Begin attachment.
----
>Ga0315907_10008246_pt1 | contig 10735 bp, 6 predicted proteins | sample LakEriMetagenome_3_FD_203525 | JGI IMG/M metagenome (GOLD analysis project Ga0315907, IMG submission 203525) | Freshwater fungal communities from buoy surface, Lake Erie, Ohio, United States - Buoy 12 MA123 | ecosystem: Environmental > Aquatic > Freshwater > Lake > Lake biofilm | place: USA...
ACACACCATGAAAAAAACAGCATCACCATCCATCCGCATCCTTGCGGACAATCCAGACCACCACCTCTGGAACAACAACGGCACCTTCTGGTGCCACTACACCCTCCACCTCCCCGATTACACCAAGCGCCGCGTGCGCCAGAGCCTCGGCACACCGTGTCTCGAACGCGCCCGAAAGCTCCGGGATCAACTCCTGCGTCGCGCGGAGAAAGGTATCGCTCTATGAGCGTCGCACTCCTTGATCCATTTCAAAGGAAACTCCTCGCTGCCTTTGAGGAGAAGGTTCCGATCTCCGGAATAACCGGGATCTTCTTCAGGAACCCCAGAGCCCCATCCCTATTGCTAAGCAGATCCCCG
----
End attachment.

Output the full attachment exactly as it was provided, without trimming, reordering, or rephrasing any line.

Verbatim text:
>Ga0315907_10008246_pt1 | contig 10735 bp, 6 predicted proteins | sample LakEriMetagenome_3_FD_203525 | JGI IMG/M metagenome (GOLD analysis project Ga0315907, IMG submission 203525) | Freshwater fungal communities from buoy surface, Lake Erie, Ohio, United States - Buoy 12 MA123 | ecosystem: Environmental > Aquatic > Freshwater > Lake > Lake biofilm | place: USA...
ACACACCATGAAAAAAACAGCATCACCATCCATCCGCATCCTTGCGGACAATCCAGACCACCACCTCTGGAACAACAACGGCACCTTCTGGTGCCACTACACCCTCCACCTCCCCGATTACACCAAGCGCCGCGTGCGCCAGAGCCTCGGCACACCGTGTCTCGAACGCGCCCGAAAGCTCCGGGATCAACTCCTGCGTCGCGCGGAGAAAGGTATCGCTCTATGAGCGTCGCACTCCTTGATCCATTTCAAAGGAAACTCCTCGCTGCCTTTGAGGAGAAGGTTCCGATCTCCGGAATAACCGGGATCTTCTTCAGGAACCCCAGAGCCCCATCCCTATTGCTAAGCAGATCCCCG